Saving CCP: Budget reforms preserve benefits for elderly residents in need

Saving CCP: Budget reforms preserve benefits for elderly residents in need

Gov. Bruce Rauner’s recent actions highlight the need for change in the Illinois Department of Aging’s largest program.

Gov. Bruce Rauner is working to hold the line on state government spending. When he delivered his budget proposal to the Illinois General Assembly earlier this year, he proposed keeping the budget at just under $32 billion from general revenue funds – or about $62 billion when all funds are considered.

The total tax burden per man, woman and child in Illinois to support the governor’s proposed budget is about $2,500 in general revenue funds or more than $4,800 for all funds. For a family of four, that is nearly $10,000 in general revenue funds and more than $19,250 for all funds.

Despite this, legislative leaders want to spend another $4 billion in general revenue funds above and beyond what the state is expected to rake in from existing taxes. Thus far, they’ve failed to send Rauner a balanced budget and have set the stage for a government shutdown as early as July.

On June 2, the governor provided a list of executive actions he is taking to help Illinois live within its means in the face of this uncertainly. On that list are two action items to help bring down the cost of the Community Care Program, or CCP, in the Department of Aging. Higher-income seniors, as well as those with less need for care, would be asked to forgo services.

Both are reasonable reforms that ensure assistance is targeted to the elderly Illinoisans who need it most.

What is the Community Care Program?

The Community Care Program is a well-intentioned program that helps seniors needing various levels of care stay in their homes instead of entering nursing homes, which are more expensive.

Totaling nearly $1 billion, CCP is the most expensive program in the Department of Aging. The program takes up 93 percent of the department’s general revenue budget and 85 percent of its overall budget, according to the department. This program’s budget has nearly quadrupled over the past 10 years.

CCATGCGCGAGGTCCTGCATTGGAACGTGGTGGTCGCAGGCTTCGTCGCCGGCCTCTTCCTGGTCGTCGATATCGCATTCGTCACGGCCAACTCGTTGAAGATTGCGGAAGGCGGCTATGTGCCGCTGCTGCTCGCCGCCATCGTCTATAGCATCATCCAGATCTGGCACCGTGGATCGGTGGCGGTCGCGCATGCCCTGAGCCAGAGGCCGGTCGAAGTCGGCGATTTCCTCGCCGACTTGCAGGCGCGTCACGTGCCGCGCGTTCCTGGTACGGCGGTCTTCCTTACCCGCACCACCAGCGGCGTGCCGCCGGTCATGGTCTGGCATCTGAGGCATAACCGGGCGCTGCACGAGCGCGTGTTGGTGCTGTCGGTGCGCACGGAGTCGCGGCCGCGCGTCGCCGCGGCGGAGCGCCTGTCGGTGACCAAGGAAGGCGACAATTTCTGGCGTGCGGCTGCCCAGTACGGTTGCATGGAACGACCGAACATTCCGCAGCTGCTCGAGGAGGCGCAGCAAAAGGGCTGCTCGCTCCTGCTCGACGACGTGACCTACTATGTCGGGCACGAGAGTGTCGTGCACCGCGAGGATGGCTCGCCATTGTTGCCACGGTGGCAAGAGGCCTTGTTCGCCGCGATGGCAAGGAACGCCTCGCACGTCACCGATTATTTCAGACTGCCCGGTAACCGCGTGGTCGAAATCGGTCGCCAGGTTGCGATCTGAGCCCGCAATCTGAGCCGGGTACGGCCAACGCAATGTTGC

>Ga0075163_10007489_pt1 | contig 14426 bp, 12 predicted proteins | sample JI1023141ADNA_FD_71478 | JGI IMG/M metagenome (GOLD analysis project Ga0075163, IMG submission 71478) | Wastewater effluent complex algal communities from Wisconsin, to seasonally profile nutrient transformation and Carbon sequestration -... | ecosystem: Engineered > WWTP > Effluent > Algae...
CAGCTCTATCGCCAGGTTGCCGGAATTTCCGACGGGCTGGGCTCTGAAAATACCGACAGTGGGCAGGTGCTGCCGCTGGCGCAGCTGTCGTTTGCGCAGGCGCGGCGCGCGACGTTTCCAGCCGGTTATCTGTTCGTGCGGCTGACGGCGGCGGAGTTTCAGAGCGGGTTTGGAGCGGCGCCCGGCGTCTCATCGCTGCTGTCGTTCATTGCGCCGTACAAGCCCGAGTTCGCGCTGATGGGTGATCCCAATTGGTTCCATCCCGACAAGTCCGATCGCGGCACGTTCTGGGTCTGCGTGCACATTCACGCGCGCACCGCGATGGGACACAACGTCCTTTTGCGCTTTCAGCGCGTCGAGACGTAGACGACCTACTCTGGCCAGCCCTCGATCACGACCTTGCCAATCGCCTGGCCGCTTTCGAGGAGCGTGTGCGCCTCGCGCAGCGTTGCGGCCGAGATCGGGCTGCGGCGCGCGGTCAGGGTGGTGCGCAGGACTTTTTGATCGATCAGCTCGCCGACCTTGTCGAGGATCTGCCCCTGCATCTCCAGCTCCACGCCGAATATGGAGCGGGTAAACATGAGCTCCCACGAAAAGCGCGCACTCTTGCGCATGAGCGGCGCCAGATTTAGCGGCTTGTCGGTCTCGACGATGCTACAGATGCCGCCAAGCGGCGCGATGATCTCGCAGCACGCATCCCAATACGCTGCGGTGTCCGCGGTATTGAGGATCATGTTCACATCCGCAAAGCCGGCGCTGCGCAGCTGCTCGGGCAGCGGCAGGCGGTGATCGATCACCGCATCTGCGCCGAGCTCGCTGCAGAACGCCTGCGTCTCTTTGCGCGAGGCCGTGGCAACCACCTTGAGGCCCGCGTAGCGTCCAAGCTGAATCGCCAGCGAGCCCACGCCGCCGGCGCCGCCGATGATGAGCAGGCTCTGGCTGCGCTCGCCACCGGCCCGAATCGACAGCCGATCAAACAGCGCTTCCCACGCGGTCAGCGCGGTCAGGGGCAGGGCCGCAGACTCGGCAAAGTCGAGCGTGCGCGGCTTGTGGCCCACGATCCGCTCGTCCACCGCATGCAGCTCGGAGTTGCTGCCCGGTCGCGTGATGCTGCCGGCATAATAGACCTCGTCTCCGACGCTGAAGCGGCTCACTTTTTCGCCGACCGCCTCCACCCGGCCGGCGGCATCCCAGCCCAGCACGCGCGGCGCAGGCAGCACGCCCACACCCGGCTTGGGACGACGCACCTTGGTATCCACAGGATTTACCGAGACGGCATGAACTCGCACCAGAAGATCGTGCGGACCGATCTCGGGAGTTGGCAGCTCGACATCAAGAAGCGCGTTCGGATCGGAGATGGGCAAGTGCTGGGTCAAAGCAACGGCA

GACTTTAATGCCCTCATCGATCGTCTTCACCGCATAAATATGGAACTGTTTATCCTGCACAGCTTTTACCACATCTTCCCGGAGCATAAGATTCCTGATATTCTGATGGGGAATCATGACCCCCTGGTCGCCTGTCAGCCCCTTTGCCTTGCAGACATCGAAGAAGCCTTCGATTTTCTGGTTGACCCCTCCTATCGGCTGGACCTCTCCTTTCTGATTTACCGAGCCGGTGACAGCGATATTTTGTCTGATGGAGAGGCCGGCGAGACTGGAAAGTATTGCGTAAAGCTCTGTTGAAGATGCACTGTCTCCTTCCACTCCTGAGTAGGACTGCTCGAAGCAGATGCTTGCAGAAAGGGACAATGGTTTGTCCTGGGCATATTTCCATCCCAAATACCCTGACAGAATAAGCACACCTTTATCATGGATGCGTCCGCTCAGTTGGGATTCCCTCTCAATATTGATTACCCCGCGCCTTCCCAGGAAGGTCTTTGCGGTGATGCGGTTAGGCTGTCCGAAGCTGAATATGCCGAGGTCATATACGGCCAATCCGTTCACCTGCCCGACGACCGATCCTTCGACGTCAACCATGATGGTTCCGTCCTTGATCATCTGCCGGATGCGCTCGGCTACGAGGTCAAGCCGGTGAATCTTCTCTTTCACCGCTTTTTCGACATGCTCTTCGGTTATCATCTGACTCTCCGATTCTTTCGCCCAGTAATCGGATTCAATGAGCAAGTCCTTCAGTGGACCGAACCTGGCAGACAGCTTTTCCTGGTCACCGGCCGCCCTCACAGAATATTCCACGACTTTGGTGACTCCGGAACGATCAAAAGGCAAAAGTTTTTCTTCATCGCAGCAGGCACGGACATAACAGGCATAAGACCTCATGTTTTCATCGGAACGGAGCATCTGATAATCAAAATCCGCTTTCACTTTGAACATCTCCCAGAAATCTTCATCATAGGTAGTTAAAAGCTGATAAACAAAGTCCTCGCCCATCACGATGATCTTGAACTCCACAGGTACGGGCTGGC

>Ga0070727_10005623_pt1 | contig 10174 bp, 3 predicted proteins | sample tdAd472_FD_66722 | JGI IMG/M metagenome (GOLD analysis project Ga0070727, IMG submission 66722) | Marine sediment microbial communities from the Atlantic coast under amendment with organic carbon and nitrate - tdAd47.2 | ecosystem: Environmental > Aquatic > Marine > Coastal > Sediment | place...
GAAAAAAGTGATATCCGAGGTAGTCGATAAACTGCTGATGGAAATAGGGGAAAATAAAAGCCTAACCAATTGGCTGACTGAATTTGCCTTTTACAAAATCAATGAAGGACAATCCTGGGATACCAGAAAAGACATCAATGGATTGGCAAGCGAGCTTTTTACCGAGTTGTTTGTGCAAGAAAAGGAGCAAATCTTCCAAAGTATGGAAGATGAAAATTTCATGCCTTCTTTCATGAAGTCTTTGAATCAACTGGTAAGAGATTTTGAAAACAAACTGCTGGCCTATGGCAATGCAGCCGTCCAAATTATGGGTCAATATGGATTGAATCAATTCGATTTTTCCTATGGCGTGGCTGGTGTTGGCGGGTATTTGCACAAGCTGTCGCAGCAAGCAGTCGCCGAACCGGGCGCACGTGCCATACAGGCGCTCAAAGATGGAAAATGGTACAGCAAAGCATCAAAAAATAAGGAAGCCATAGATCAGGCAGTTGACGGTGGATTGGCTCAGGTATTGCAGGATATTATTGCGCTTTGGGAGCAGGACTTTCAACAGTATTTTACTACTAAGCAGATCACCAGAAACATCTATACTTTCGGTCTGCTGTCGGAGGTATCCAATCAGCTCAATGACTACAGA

CCP serves about 76,000 seniors each month and provides adult day services, emergency home response services and in-home services.

First reform: Means test

In order to qualify for CCP, one has to be at least 60 years old, a U.S. resident or legal alien, and a resident of Illinois. Surprisingly, there is currently no income test to qualify for the program. This is one of the action items the governor is pursuing.

While a person cannot have assets in excess of $17,500, there is a list of exemptions that are not counted as assets. These include the homestead property, clothing and personal effects, household furnishings, business and farming equipment, motor vehicles other than recreational vehicles, and certain financial and assistance payments.

Most welfare assistance programs have income tests, and adding an income test to CCP will bring the program in line with those other programs and help ensure the benefits are going to the people who need them most.

Second reform: Needs assessment

To qualify for the Community Care Program, a senior has to be assessed to determine whether he or she truly needs assistance with daily living activities. This assessment evaluates a person’s ability to perform activities of daily living – such as eating, bathing, dressing – and instrumental activities of daily living – such as preparing meals, telephoning and managing money. The higher the score, the greater the need.

The governor’s second action item is to raise the required determination-of-need score to qualify for the program. This change will help ensure that the program is targeting those seniors who need the most help in daily activities of living.

What else can be done

Both establishing an income eligibility test and raising the required determination-of-need score appear to be common-sense steps that will help Illinois live within its means.

However, more work can be done to save the program for those who need it the most. One way for lawmakers to lower costs would be to expand eligibility requirements to include consideration of the ability of family members to care for their elderly loved ones. Also, the General Assembly may consider enacting incentives for persons to purchase insurance policies to cover long-term care needs that ultimately will reduce program demand. Further, both the Rauner administration and the General Assembly should explore ways to have the services more efficiently delivered.

The Department of Aging should also erect additional safeguards against waste in the program. A 2015 report from the Illinois Auditor General found the department paid over $320,000 for CCP services rendered to deceased individuals and nearly $40,000 for services to incarcerated individuals in fiscal year 2014.

Finally, provider unit costs and client fees ought to be reviewed. For example, clients with income above the poverty level now pay a fee based on a formula in the Administrative Code. This formula can be adjusted so that better-off clients pay for a greater share of their living-assistance costs than they do now.

Inaction comes with consequences

The disruption caused by these last-minute changes would have been entirely preventable had House Speaker Mike Madigan and Senate President John Cullerton done their jobs properly in managing the state budget during their 80 combined years in the General Assembly. The impact of Rauner’s budgetary mitigation lies at their feet.

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